[0107] Name x=f [0108] The Equation can be reformulated into: ( [0109] The above Equation is a quadratic polynomial equation for x, from which two solutions for x can be obtained analytically. Since x=f [0110] To obtain a more accurate focal length, more equations can be established for more than two points, if the distances among them are known. An average of the solutions may provide a better solution to the focal length. [0111] For image processing and orientation determination purposes, it is preferable to work in a world Cartesian (x, y, z) coordinate system. The images produced by the LDRI, however, can be best described in a pseudo-spherical coordinate system (i, j, R). Therefore, a transformation from the LDRI pseudo-spherical coordinate system into the Cartesian coordinate system must be established. Based on the optical geometry, the mutual transformations between the LDRI pseudo-spherical coordinate system and the Cartesian world system have been developed, with the focal length of the lens as an intermediate variable. [0112] LDRI imagery and image processing technologies allow for tracking in the 3-dimensional world coordinate frame. Kalman filtering techniques can thus be utilized to improve the tracking accuracy. Kalman filtering is a model-based estimation technique. By modeling the relative motion with an appropriate acceleration model, the Kalman filtering techniques is ideally suited for 3D tracking purposes. [0113] The benefits of introducing a Kalman filter into LDRI tracking, which is formulated in the 3D world coordinates, lie in two aspects. First, Kalman filtering and smoothing improve tracking accuracy based on motion dynamics formulation, which makes subpixel accuracy feasible. Second, the Kalman filter can be used to predict the 3D world coordinates of a point of interest in the next frame from the current 3D world coordinates. Such a prediction can be used to determine the center and size of search window for the Point Tracking algorithm. [0114] The latter is very important for the point tracking algorithms. Proper location and size of the search window are crucial for a successful tracking of a point of interest. An incorrect location or too small a size of the search window will definitely lead to loss of track. If the search window is chosen too large, more computation is needed to carry out the cross plane correlation. By incorporating the target 3D world position into the Kalman filter states, the state estimate can be used to determine the center of the search window in the image pseudo-spherical coordinates, and the state estimate covariance matrix can be used to determine the size of the search window in the image coordinates. [0115] The system model of the tracked target characterizes the motion dynamics. It can be naturally described in a continuous-time form, using the dynamic relationship among the position, the velocity, and the acceleration in the world 3D coordinate frame. In the case that the measurements are available at equally spaced time intervals, the dynamic equation can be discretized in advance and be formulated in an equivalent discrete-time form. [0116] The motion dynamics of the tracked target is described in the continuous-time form: [0117] ti [0118] where x(t) is the state vector, F is the system matrix, and w(t) is the system noise with a covariance matrix Q(t). In our application, x(t) is a 9-dimensional vector which consists of the 3D target position, the velocity, and the acceleration, and F is a 9×9 matrix. Specifically,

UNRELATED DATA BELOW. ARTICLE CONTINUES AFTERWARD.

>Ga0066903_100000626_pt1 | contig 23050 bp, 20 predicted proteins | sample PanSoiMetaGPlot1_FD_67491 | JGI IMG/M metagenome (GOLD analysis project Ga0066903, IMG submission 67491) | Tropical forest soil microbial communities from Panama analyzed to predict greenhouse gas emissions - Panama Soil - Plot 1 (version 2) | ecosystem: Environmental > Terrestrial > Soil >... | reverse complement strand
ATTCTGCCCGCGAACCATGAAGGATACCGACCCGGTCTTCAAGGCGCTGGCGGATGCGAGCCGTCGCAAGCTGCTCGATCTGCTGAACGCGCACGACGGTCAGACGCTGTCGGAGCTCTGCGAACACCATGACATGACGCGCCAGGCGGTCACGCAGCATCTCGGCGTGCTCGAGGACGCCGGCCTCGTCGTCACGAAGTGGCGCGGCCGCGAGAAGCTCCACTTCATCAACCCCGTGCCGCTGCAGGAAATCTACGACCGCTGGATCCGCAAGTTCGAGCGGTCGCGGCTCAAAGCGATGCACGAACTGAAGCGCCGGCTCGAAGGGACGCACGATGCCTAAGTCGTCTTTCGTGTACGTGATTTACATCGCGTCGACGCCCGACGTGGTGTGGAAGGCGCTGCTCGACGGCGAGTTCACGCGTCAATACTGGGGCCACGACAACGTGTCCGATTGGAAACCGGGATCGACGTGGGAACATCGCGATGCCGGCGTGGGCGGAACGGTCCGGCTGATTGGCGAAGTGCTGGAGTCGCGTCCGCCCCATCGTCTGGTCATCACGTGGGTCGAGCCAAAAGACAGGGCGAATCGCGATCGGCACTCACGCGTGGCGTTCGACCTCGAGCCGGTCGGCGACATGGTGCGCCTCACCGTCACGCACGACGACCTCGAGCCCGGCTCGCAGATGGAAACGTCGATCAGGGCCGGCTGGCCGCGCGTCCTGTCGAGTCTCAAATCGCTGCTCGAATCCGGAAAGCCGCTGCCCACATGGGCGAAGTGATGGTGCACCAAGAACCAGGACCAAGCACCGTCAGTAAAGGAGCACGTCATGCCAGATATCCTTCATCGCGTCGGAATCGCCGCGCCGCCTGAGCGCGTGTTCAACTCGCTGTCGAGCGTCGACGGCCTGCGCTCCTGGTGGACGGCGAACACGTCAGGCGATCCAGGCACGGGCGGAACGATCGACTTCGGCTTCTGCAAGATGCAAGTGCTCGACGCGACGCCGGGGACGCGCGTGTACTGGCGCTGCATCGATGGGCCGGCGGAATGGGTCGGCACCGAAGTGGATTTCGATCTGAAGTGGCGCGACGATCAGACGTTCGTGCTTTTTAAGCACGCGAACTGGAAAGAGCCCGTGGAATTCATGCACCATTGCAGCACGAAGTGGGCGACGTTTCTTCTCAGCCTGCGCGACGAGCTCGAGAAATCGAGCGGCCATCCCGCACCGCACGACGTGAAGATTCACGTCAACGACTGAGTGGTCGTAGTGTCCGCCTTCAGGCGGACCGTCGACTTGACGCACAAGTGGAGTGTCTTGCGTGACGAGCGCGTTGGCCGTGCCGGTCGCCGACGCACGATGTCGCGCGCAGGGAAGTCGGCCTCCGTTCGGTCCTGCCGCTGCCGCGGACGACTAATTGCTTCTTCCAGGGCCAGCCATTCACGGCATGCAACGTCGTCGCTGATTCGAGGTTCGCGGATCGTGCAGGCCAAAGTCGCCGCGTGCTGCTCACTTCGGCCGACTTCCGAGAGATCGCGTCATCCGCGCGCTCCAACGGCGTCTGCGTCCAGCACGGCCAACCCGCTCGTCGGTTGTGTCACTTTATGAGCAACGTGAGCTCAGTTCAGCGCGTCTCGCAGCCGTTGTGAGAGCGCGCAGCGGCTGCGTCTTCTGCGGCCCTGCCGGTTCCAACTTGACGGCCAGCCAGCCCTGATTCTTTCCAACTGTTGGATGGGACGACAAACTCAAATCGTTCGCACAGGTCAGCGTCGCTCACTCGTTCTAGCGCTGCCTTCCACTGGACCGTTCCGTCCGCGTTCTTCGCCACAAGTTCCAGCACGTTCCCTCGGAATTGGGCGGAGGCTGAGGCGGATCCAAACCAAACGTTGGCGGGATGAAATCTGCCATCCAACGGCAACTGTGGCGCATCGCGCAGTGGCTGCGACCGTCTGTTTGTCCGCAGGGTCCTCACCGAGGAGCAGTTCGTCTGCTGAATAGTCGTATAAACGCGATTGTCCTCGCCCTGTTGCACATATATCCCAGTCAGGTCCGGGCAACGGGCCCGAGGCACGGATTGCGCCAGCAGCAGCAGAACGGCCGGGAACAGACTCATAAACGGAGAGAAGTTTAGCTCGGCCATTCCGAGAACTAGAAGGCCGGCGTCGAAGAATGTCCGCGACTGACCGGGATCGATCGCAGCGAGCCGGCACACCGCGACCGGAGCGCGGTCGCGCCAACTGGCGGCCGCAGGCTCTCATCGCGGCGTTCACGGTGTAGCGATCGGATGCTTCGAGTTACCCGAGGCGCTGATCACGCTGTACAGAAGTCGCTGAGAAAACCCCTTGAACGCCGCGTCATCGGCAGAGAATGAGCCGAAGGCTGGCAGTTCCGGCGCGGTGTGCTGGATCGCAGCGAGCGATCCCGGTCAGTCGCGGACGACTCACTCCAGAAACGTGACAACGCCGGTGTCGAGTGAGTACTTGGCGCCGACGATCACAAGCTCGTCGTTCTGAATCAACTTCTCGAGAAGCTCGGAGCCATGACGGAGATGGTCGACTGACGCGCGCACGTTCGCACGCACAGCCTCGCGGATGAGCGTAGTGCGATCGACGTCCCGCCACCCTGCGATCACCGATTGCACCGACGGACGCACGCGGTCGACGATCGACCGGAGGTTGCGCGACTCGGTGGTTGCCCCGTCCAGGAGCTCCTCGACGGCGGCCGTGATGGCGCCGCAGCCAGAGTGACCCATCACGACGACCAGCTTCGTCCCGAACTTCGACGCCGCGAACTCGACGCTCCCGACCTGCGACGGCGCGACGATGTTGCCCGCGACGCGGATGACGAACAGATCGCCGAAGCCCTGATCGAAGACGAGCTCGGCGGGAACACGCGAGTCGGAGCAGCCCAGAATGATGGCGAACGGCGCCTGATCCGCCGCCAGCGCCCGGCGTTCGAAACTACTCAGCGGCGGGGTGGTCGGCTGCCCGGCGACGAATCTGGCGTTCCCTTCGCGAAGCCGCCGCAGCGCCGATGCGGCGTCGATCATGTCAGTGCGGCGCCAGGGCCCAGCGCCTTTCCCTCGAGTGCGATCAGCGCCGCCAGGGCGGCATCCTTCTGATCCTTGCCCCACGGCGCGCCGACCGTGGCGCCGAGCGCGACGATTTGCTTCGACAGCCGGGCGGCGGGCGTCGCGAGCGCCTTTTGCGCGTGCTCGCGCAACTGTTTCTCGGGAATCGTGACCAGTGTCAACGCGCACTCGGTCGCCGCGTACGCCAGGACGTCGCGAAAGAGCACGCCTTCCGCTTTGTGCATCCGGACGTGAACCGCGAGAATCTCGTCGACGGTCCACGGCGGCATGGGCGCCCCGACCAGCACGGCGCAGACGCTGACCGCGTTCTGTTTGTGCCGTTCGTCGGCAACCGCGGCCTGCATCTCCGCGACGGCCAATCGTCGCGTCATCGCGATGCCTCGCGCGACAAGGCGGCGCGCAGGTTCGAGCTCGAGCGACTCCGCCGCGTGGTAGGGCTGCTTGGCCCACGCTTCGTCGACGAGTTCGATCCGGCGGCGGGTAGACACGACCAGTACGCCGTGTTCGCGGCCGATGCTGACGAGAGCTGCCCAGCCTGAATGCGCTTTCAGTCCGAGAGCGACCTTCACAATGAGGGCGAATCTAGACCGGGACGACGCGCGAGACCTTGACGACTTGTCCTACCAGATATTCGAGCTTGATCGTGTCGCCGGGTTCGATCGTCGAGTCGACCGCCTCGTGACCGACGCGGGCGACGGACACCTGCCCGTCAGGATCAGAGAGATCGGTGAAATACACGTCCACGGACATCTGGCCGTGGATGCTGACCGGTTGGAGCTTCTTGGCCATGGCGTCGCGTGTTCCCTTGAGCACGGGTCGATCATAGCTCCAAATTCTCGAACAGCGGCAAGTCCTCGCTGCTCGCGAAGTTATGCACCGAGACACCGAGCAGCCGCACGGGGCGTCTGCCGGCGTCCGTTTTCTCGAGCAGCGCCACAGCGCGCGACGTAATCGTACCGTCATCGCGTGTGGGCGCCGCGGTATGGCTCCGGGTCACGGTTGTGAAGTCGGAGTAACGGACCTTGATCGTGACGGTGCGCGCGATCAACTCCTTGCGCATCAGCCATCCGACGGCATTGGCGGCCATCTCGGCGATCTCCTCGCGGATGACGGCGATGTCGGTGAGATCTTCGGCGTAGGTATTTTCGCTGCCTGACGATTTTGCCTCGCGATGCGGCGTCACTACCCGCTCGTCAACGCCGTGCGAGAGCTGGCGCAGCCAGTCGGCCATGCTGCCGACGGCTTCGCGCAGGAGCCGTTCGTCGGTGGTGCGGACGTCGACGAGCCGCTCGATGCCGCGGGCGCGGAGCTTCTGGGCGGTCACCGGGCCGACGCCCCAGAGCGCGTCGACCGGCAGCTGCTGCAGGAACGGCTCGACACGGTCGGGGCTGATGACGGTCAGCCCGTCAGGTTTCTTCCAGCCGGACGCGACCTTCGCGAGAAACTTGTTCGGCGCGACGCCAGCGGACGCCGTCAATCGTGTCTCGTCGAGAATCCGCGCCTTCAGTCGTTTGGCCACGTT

[0119] where x, y, z are 3D coordinates, respectively, v [0120] The measurement equations can be established based upon different considerations. One choice is to use the pseudo-spherical coordinates of the tracked target, (i, j, R), which are related to the position in the 3D world coordinate frame in the following: